Pam Martens and Russ Martens published a mind-boggling expose yesterday on how the SEC is refusing to stop an abuse by major banks that increases systemic risk. Large banks are continuing to fake their capital levels, via a ruse called a “capital relief trade” with hedge and pension funds. And Mary Jo White, the chairman of the SEC, is aware of this practice, which undermines the safety and soundness of financial institutions, and has done squat about it.
White is not just head of the SEC but also a member of the Financial Stability Oversight Council. She is undermining it and financial reform generally by her failure to take on this practice. Pam Martens and Russ Martens also charge the SEC chairman and her director of enforcement, Andrew Ceresney, with cronyism, since they both hail from the law firm Debevoise, which is an active player in this practice.
As much as there has been considerable consternation over Mary Jo White’s numerous lapses, like hiding behind the need for more data as an excuse for doing nothing about high frequency trading, her failure to secure more admissions of wrongdoing in SEC settlements, and her refusal to comply with Dodd Frank by virtue of too freely issuing waivers for mandatory sanctions, even to recidivist bad actors, this dereliction of duty is considerably more serious, because it increases systemic risk in a direct, tangible way.* Remember that technically permissible balance sheet fakery at Lehman, also known as Repo 105, allowed it to mask how sick it was.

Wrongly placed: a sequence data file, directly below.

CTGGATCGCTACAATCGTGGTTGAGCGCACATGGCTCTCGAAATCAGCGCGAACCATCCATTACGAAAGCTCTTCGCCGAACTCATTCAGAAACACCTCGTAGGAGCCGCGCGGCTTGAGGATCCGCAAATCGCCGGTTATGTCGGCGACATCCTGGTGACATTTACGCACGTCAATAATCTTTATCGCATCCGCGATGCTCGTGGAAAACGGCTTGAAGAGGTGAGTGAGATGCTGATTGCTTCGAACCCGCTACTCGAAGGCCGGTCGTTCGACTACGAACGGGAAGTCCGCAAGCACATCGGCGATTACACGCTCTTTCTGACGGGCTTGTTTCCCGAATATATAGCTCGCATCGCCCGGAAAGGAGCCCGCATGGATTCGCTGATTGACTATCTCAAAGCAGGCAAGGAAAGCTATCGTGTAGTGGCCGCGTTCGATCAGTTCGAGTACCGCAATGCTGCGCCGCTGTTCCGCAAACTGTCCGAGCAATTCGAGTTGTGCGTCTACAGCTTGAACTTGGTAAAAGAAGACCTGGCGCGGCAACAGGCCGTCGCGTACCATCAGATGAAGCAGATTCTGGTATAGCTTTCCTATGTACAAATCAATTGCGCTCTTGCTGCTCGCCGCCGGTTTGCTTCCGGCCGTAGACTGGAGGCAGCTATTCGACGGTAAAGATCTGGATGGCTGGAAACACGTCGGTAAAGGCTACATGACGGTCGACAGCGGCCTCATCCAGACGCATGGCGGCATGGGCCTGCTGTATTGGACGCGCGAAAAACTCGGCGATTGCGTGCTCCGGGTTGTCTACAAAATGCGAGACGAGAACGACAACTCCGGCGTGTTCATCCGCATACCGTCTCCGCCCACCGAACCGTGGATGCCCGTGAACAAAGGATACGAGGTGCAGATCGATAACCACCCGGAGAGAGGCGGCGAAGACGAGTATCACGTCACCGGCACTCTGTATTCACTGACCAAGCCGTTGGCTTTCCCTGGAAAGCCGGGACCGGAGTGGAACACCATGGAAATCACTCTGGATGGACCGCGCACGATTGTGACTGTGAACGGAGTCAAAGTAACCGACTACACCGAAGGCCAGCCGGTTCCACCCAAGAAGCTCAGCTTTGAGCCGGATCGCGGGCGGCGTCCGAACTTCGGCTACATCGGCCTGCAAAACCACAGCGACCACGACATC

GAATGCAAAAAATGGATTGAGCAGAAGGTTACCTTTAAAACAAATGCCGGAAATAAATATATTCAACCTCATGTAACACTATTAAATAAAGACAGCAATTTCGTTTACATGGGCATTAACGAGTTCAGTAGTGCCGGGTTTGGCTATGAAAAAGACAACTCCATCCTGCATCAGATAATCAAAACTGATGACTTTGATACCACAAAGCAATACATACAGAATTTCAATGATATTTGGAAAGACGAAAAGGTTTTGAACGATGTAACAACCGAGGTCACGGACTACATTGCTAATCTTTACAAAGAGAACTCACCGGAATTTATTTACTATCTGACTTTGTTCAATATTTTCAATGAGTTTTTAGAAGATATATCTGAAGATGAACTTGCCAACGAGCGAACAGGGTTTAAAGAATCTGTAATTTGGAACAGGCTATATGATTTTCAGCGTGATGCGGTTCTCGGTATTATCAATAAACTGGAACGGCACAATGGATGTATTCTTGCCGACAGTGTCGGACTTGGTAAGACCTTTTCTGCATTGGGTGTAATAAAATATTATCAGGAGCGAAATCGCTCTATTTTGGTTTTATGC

One of the excuses for the weakness of Dodd Frank was that if financial firms had high enough equity levels, all the other ways of reducing risk became less important. The Wall Street Journal quoted Geithner’s reform approach that he set forth in 2009:
“The most simple way to frame it is: capital, capital, capital,” Treasury Secretary Timothy Geithner told Congress last year. “You want capital requirements designed so that, given how uncertain we are about the future of the world, [and] given how much ignorance we fundamentally have about some elements of risk, that there is a much greater cushion to absorb loss and to save us from the consequences of mistaken judgment.”
Thus capital relief trades undermine the government’s chosen first line of defense against bank failure. From the Martens’ article:
For more than two years now, SEC Chair Mary Jo White has been aware that the most dangerous banks on Wall Street, which are publicly traded securities, have been engaging in “capital relief trades” with hedge funds and private equity firms to dress up the appearance of stronger capital while keeping the deteriorating assets on their books. But neither White nor her Director of Enforcement, Andrew Ceresney, have put a halt to the practice.
And it provides an example of how one of the weakest too big to fail banks, Citigroup, has engaged in this practice. Recall that Citi was the only one of the five largest banks to fail the stress test twice in three years and have its plans to increase dividends and buy back stock rejected. Again from the Martens’ account:
In February 2013, Bloomberg News reported one of these eyebrow-raising trades between Citigroup – the bank that blew itself up in 2008 with hidden derivative deals – and Blackstone Group, a private-equity firm. Blackstone had insured Citigroup against initial losses on $1.2 billion of shipping loans, allowing Citigroup to lower the amount of capital the bank had to set aside by 96 percent. The problematic loans remained on Citigroup’s balance sheet according to Bloomberg News.